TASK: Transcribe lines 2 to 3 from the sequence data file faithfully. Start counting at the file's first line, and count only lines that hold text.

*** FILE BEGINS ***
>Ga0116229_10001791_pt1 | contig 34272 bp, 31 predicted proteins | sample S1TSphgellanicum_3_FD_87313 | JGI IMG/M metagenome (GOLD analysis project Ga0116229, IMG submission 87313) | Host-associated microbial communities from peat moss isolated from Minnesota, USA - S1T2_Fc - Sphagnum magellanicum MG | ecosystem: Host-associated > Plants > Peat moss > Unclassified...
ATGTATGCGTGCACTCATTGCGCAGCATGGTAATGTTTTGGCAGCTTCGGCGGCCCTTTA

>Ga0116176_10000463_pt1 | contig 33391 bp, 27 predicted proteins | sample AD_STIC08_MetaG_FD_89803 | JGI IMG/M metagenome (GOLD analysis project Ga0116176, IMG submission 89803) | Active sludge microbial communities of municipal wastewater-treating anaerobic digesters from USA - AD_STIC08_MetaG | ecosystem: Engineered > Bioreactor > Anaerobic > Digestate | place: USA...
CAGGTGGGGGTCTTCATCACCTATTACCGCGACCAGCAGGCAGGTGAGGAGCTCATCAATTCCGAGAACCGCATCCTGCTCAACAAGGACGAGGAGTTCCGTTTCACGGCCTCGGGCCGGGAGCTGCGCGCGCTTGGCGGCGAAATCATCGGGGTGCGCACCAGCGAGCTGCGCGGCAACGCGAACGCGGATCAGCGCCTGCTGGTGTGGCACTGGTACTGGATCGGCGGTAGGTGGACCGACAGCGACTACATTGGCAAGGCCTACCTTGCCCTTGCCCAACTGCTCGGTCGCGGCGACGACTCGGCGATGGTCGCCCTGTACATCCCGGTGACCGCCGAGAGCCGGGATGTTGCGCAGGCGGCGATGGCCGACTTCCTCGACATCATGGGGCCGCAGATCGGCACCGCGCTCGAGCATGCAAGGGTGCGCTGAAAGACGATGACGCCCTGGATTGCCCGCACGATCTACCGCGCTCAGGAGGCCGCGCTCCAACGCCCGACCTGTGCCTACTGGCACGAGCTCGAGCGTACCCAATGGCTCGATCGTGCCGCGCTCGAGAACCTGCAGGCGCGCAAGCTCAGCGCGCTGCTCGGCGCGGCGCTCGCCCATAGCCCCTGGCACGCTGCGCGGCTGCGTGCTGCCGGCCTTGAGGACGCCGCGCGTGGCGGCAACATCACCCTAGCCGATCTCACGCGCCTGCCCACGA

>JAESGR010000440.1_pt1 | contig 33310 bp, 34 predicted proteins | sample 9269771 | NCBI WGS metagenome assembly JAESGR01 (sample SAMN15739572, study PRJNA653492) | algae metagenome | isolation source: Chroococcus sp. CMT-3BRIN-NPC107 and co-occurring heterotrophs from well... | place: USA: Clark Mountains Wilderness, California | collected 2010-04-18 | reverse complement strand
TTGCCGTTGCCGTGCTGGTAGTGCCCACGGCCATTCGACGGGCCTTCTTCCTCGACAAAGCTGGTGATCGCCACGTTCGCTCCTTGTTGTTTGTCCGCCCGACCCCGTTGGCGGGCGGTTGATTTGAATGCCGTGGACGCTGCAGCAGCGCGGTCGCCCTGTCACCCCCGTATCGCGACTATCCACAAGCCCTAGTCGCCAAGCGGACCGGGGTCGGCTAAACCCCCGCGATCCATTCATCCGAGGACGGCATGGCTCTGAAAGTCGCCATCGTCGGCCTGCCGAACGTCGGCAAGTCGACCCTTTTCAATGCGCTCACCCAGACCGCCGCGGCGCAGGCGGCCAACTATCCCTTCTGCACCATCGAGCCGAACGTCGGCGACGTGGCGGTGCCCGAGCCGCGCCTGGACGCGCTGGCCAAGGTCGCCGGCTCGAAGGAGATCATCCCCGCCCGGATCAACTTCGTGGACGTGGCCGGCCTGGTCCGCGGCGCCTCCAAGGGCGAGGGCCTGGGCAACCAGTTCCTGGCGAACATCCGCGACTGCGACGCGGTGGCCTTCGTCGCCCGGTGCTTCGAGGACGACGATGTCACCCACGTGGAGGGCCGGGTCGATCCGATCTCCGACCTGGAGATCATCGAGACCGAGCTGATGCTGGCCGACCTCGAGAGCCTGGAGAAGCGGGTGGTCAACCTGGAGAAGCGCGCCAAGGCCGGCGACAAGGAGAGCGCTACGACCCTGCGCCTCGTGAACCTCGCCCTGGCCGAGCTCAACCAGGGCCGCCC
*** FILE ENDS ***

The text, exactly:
ATGTATGCGTGCACTCATTGCGCAGCATGGTAATGTTTTGGCAGCTTCGGCGGCCCTTTA

>Ga0116176_10000463_pt1 | contig 33391 bp, 27 predicted proteins | sample AD_STIC08_MetaG_FD_89803 | JGI IMG/M metagenome (GOLD analysis project Ga0116176, IMG submission 89803) | Active sludge microbial communities of municipal wastewater-treating anaerobic digesters from USA - AD_STIC08_MetaG | ecosystem: Engineered > Bioreactor > Anaerobic > Digestate | place: USA...